LOT 307

Charles M. Russell


A Bronc Twister

MEDIUM: Bronze

DIMENSIONS: 17 3/4 inches H

Signed/CM Russell with Skull

Calif. Art Bronze FDRY L.A.

SHIPPING DIMENSIONS: 19 x 15 x 13 inches - 30 lbs.

SOLD FOR: $222,300.00

Including Buyers Premium

Additional Information

Private collection, California
Private collection, Wisconsin

Charles M. Russell: The Artist in His Hayday, Gerald Peters Gallery, published by the Peters Corporation, 1995; illustrated p. 118-119

In Patricia Janis Broder’s monumental book Bronzes of the American West, she compares Frederic Remington’s The Broncho Buster to A Bronc Twister, arguably Charles M. Russell’s most iconic bronze sculpture. “In Remington’s sculpture, the cowboy is the conquering hero, whereas in Russell’s, the horse is the object of admiration.” She uses a 1916 letter from Russell, full of language not used today, to illustrate this point: “An Injun once told me that bravery came from the hart not the head. If my red brother is right Bronk riders and bull dogers are all hart above the wast band but its a good bet theres nothing under there hat but hair.”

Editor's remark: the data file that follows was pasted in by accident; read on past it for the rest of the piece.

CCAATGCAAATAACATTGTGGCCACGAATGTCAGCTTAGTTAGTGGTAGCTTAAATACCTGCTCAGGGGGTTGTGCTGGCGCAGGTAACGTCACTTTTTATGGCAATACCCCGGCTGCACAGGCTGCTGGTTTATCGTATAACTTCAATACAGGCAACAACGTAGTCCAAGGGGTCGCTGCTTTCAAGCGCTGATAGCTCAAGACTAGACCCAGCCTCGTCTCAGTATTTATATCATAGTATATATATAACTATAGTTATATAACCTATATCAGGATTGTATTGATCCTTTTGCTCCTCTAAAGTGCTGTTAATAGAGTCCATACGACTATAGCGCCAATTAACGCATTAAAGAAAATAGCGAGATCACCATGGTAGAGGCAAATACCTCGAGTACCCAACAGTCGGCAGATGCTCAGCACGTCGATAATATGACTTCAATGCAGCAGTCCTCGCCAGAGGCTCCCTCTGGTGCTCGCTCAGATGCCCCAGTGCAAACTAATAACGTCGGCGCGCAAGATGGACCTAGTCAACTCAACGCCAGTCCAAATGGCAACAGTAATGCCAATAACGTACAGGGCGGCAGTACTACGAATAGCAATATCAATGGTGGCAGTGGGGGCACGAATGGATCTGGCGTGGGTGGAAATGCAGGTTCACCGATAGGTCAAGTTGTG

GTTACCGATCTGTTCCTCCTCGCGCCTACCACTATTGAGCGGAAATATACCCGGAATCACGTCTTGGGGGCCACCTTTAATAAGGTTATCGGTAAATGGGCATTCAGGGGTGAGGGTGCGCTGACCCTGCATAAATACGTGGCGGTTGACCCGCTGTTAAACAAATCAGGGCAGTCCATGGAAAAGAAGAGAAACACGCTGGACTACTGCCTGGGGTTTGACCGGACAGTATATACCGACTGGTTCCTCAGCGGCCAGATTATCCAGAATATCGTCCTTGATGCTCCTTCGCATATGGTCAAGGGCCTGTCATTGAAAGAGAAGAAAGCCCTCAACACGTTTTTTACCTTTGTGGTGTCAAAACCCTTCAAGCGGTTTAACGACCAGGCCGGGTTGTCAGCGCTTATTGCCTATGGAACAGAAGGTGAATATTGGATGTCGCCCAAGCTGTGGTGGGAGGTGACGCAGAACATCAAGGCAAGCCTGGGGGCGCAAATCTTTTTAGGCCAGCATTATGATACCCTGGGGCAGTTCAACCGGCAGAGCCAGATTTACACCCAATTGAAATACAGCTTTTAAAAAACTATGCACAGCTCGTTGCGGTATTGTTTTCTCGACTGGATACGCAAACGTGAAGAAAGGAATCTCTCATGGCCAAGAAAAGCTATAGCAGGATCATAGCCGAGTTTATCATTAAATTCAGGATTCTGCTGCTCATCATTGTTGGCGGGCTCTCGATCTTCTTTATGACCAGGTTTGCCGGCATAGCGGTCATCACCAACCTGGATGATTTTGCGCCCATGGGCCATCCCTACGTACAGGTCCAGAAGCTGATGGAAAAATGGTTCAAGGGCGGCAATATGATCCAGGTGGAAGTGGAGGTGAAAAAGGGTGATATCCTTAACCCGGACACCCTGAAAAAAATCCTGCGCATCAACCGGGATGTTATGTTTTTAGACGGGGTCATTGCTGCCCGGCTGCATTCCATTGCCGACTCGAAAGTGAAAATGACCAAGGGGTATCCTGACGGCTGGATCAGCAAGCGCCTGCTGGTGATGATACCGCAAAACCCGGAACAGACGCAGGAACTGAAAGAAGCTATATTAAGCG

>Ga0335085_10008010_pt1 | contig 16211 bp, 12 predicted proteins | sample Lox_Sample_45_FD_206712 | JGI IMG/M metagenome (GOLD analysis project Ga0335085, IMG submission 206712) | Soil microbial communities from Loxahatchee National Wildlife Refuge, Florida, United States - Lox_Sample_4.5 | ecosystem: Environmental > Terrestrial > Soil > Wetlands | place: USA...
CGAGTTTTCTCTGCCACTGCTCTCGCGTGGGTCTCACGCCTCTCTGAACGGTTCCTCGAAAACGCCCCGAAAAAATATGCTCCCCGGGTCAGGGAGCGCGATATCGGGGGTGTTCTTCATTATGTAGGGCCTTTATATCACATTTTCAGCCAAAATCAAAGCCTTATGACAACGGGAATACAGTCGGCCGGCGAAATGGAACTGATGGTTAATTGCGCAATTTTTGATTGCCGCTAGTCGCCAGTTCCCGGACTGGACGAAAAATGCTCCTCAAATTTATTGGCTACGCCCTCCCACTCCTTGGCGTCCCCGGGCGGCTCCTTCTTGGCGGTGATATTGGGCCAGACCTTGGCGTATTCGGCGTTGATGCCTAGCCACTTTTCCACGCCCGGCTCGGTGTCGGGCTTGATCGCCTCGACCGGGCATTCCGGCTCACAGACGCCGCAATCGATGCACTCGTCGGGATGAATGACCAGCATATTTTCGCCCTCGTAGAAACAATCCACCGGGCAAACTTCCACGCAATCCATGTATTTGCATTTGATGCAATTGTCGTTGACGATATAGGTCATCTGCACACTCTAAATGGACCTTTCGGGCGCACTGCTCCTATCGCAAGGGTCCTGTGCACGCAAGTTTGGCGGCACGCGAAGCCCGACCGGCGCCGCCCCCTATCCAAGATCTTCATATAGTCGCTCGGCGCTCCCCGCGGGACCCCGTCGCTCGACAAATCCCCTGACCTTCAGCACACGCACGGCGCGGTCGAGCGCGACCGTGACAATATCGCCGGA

When the Met exhibited Western bronzes in late 2013, comparisons between The Broncho Buster and A Bronc Twister (originally called The Weaver) again resurfaced, this time from Western scholar Peter Hassrick, who wrote that Russell’s bronze was “in a sense…a statement of dissent” against Remington’s work. “Though not cast until two years after Remington’s death in 1909, [A Bronc Twister] had in fact been inspired in 1904, during Russell’s first visit to New York. At that time he painted a remarkably true-to-life watercolor, A Bad Hoss, that was illustrated in Scribner’s with the subtitle, ‘A cowboy riding a horse known as a weaver.’ It was probably watercolors such as this that empowered Western historian Emerson Hough in 1908 and Texas photographer Erwin Smith in 1909 to favor Russell over Remington and attack the latter as a charlatan. Hough accused Remington of having spawned a whole class of Eastern artists who knew nothing about the West, while Smith lambasted The Broncho Buster as ill-informed and incorrectly posed,” Hassrick wrote in The American West in Bronze. “Russell, in contrast, was lauded as the only artist who, in works like A Bad Hoss, had ‘truthfully caught the cowboy and painted him in action as he is.’ Now, with A Bronc Twister, it was Russell’s turn to portray the bronco buster as faithfully in bronze as he had in paint. The result was a masterpiece in animal motion and a thoroughly three-dimensional work.”


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